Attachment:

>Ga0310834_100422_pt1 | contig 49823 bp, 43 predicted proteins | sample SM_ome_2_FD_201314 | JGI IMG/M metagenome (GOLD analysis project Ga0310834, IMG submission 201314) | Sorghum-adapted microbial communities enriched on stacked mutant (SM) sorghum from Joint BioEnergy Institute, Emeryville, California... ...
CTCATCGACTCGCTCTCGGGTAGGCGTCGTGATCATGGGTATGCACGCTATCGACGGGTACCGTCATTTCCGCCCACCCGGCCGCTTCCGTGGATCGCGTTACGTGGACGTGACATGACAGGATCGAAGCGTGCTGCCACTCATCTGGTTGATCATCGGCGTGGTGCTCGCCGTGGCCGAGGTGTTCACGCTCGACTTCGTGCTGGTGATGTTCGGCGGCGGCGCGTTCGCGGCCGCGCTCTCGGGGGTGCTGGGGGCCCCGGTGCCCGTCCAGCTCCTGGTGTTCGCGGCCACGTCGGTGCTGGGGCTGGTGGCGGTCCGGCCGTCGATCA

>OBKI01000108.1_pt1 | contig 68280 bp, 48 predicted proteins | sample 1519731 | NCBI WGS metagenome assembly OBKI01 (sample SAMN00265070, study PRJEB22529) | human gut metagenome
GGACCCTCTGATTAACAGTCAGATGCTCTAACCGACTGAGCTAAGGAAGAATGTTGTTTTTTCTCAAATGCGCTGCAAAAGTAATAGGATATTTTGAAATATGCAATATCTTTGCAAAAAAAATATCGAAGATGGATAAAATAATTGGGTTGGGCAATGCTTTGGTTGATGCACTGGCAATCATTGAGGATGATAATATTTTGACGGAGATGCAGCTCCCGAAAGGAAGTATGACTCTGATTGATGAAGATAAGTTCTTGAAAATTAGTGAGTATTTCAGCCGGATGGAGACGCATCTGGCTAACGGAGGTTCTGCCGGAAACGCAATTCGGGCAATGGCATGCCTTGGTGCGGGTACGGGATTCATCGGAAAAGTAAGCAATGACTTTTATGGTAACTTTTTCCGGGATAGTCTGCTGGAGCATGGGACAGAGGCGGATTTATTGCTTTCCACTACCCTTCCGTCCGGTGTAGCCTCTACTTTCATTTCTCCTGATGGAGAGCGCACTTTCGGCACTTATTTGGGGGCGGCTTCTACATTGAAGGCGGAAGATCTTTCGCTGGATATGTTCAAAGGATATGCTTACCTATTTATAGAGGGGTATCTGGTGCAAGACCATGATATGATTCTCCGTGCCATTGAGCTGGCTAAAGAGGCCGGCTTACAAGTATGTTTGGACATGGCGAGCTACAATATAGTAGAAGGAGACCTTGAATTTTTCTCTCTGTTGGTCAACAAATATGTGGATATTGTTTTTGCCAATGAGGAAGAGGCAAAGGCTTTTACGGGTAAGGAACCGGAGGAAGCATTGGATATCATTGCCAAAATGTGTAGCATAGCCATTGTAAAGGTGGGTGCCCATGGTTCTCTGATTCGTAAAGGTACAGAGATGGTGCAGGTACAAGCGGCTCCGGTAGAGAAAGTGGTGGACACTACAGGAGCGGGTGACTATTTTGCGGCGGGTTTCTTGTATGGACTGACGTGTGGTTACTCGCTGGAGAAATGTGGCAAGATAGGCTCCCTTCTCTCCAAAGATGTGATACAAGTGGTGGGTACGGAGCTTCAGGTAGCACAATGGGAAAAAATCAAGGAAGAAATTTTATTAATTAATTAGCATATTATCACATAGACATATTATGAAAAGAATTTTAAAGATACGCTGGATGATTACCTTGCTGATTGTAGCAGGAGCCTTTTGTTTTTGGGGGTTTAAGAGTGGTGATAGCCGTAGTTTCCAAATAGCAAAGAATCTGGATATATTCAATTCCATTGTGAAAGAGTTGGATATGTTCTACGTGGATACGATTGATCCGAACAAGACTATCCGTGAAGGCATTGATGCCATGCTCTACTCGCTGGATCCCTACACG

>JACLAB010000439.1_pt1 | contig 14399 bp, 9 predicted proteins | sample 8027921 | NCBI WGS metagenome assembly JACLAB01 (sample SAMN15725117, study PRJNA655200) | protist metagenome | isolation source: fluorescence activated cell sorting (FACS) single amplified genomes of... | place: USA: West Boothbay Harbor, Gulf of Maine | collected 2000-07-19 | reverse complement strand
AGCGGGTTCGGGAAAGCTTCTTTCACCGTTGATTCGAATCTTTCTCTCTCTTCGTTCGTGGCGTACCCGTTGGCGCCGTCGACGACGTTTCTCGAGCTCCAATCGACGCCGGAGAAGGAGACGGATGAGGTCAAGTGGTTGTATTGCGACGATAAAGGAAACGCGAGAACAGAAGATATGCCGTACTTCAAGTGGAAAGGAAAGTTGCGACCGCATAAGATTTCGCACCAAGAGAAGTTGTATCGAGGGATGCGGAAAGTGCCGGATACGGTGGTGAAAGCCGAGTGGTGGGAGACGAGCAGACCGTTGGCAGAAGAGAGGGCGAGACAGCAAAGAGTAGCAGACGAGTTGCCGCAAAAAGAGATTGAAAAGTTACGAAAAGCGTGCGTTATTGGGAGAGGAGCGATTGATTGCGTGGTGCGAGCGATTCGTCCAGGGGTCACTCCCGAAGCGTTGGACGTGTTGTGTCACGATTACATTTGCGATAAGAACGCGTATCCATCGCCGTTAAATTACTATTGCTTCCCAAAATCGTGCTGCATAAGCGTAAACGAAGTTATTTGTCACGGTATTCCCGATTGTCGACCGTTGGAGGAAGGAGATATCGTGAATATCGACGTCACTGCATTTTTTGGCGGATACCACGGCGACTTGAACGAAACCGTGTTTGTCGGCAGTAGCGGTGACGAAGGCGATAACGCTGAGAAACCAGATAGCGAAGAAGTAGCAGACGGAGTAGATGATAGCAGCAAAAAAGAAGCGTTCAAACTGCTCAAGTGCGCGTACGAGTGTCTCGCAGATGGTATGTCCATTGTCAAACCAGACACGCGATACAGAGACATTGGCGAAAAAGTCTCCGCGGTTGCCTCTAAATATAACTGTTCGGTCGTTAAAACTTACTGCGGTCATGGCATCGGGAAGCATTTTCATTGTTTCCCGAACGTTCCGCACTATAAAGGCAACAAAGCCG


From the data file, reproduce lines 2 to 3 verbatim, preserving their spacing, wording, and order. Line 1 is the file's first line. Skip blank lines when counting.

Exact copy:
CTCATCGACTCGCTCTCGGGTAGGCGTCGTGATCATGGGTATGCACGCTATCGACGGGTACCGTCATTTCCGCCCACCCGGCCGCTTCCGTGGATCGCGTTACGTGGACGTGACATGACAGGATCGAAGCGTGCTGCCACTCATCTGGTTGATCATCGGCGTGGTGCTCGCCGTGGCCGAGGTGTTCACGCTCGACTTCGTGCTGGTGATGTTCGGCGGCGGCGCGTTCGCGGCCGCGCTCTCGGGGGTGCTGGGGGCCCCGGTGCCCGTCCAGCTCCTGGTGTTCGCGGCCACGTCGGTGCTGGGGCTGGTGGCGGTCCGGCCGTCGATCA

>OBKI01000108.1_pt1 | contig 68280 bp, 48 predicted proteins | sample 1519731 | NCBI WGS metagenome assembly OBKI01 (sample SAMN00265070, study PRJEB22529) | human gut metagenome